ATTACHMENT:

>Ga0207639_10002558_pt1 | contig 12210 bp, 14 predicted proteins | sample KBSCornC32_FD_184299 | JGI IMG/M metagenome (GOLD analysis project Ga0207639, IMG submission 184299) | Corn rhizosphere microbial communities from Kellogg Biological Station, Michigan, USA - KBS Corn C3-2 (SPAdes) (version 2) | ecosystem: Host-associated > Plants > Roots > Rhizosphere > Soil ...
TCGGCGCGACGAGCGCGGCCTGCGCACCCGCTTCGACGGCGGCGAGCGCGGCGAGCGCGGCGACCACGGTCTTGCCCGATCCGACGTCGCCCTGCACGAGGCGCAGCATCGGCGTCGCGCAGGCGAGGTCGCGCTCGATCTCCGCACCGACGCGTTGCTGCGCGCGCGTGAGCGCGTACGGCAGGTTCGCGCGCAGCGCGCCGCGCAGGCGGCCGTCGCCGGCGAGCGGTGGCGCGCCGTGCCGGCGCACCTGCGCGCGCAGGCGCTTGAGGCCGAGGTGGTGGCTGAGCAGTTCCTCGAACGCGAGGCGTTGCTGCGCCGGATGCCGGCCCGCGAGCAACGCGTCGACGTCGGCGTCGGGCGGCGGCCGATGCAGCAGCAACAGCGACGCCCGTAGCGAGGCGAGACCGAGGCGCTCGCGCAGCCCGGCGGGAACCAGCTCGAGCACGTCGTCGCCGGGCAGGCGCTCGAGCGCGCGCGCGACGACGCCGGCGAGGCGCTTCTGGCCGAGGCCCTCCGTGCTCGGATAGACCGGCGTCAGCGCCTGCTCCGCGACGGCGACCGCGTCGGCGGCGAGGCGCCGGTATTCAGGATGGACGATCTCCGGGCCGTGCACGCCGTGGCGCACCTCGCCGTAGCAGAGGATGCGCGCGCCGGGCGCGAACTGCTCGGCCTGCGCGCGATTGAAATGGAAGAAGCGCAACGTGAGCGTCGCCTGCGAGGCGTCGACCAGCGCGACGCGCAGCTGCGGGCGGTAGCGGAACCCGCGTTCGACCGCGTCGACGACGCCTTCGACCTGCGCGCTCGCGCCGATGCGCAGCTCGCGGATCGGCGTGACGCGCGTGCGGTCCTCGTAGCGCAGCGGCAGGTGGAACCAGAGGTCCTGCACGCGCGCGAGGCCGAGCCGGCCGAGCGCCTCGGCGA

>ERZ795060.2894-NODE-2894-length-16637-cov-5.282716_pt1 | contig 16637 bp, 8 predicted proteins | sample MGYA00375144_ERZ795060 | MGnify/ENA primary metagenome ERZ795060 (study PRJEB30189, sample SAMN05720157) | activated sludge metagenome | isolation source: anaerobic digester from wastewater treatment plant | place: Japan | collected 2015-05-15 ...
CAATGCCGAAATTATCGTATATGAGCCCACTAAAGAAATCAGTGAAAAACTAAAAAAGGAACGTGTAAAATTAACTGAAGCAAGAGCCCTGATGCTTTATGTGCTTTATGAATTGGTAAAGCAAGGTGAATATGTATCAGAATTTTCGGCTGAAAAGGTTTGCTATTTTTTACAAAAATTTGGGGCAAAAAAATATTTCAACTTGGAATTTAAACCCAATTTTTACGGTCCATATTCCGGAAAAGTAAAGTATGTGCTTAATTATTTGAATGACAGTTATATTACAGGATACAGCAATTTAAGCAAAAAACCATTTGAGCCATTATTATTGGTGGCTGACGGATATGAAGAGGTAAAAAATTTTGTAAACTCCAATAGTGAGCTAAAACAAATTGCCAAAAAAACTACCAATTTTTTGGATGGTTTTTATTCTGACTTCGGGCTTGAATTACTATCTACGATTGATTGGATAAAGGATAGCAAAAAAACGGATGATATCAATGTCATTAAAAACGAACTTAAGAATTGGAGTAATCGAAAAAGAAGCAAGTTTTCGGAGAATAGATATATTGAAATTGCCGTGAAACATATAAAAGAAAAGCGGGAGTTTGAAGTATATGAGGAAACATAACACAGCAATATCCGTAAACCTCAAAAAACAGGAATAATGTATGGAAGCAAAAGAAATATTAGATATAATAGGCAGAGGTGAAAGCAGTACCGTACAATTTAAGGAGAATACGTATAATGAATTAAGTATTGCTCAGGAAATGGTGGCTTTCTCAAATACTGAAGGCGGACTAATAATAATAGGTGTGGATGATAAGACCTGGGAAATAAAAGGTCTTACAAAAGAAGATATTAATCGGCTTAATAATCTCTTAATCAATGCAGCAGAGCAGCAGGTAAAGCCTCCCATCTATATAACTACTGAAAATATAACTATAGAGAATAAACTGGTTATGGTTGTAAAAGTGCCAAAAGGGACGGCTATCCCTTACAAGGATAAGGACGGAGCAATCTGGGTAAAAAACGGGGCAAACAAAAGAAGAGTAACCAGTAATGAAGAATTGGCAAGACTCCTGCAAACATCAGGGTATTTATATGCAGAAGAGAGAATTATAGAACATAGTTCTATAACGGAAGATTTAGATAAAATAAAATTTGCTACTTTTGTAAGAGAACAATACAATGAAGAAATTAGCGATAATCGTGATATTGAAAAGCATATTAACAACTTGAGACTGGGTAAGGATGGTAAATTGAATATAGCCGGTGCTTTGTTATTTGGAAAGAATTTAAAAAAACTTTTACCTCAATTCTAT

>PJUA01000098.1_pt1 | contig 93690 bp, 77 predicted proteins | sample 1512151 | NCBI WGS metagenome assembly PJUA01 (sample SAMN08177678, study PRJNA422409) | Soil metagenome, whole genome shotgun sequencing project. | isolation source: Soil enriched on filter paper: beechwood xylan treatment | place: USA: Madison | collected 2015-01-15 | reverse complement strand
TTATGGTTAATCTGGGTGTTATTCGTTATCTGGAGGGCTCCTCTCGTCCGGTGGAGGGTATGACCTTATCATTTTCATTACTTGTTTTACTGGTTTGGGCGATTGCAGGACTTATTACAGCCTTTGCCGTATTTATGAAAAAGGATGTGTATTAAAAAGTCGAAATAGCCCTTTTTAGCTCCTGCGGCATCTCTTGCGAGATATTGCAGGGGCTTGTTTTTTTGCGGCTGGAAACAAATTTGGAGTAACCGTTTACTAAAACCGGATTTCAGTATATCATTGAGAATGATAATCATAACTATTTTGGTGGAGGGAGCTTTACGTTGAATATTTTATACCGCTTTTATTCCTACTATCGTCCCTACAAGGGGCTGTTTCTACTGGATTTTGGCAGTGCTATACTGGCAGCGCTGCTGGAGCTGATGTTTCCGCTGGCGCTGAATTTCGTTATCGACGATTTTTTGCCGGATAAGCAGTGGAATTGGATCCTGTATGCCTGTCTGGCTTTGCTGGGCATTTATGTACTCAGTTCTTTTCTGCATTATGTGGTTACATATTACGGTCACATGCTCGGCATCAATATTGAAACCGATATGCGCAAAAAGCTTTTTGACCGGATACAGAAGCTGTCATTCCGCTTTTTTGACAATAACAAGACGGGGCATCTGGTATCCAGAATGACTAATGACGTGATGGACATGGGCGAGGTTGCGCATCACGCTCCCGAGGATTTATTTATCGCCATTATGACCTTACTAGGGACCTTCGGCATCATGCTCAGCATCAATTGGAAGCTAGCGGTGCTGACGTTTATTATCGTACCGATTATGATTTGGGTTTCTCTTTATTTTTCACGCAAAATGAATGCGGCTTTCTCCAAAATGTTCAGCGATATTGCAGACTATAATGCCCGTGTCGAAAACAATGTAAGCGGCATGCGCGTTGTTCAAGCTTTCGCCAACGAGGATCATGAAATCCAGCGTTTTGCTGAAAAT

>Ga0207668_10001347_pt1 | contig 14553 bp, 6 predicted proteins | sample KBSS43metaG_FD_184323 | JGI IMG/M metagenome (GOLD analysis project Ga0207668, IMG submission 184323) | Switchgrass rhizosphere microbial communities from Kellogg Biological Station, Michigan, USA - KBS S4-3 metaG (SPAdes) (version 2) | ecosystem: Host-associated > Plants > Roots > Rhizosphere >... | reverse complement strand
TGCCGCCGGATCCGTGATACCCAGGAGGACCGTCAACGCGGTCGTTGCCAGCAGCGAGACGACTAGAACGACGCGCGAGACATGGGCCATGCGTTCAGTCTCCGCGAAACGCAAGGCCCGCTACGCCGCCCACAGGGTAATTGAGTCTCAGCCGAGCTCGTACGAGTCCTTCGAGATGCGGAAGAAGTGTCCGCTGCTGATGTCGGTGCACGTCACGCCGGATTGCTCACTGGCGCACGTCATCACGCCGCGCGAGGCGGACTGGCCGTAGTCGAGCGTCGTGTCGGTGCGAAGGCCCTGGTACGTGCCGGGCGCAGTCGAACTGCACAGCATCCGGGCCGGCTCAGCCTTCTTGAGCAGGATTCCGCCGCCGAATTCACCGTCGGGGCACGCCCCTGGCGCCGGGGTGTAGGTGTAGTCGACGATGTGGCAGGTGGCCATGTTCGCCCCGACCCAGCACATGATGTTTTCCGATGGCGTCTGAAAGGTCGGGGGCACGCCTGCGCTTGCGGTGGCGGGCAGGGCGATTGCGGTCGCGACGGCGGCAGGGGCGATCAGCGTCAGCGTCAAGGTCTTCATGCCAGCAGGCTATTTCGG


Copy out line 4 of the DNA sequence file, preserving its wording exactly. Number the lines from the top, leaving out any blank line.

CAATGCCGAAATTATCGTATATGAGCCCACTAAAGAAATCAGTGAAAAACTAAAAAAGGAACGTGTAAAATTAACTGAAGCAAGAGCCCTGATGCTTTATGTGCTTTATGAATTGGTAAAGCAAGGTGAATATGTATCAGAATTTTCGGCTGAAAAGGTTTGCTATTTTTTACAAAAATTTGGGGCAAAAAAATATTTCAACTTGGAATTTAAACCCAATTTTTACGGTCCATATTCCGGAAAAGTAAAGTATGTGCTTAATTATTTGAATGACAGTTATATTACAGGATACAGCAATTTAAGCAAAAAACCATTTGAGCCATTATTATTGGTGGCTGACGGATATGAAGAGGTAAAAAATTTTGTAAACTCCAATAGTGAGCTAAAACAAATTGCCAAAAAAACTACCAATTTTTTGGATGGTTTTTATTCTGACTTCGGGCTTGAATTACTATCTACGATTGATTGGATAAAGGATAGCAAAAAAACGGATGATATCAATGTCATTAAAAACGAACTTAAGAATTGGAGTAATCGAAAAAGAAGCAAGTTTTCGGAGAATAGATATATTGAAATTGCCGTGAAACATATAAAAGAAAAGCGGGAGTTTGAAGTATATGAGGAAACATAACACAGCAATATCCGTAAACCTCAAAAAACAGGAATAATGTATGGAAGCAAAAGAAATATTAGATATAATAGGCAGAGGTGAAAGCAGTACCGTACAATTTAAGGAGAATACGTATAATGAATTAAGTATTGCTCAGGAAATGGTGGCTTTCTCAAATACTGAAGGCGGACTAATAATAATAGGTGTGGATGATAAGACCTGGGAAATAAAAGGTCTTACAAAAGAAGATATTAATCGGCTTAATAATCTCTTAATCAATGCAGCAGAGCAGCAGGTAAAGCCTCCCATCTATATAACTACTGAAAATATAACTATAGAGAATAAACTGGTTATGGTTGTAAAAGTGCCAAAAGGGACGGCTATCCCTTACAAGGATAAGGACGGAGCAATCTGGGTAAAAAACGGGGCAAACAAAAGAAGAGTAACCAGTAATGAAGAATTGGCAAGACTCCTGCAAACATCAGGGTATTTATATGCAGAAGAGAGAATTATAGAACATAGTTCTATAACGGAAGATTTAGATAAAATAAAATTTGCTACTTTTGTAAGAGAACAATACAATGAAGAAATTAGCGATAATCGTGATATTGAAAAGCATATTAACAACTTGAGACTGGGTAAGGATGGTAAATTGAATATAGCCGGTGCTTTGTTATTTGGAAAGAATTTAAAAAAACTTTTACCTCAATTCTAT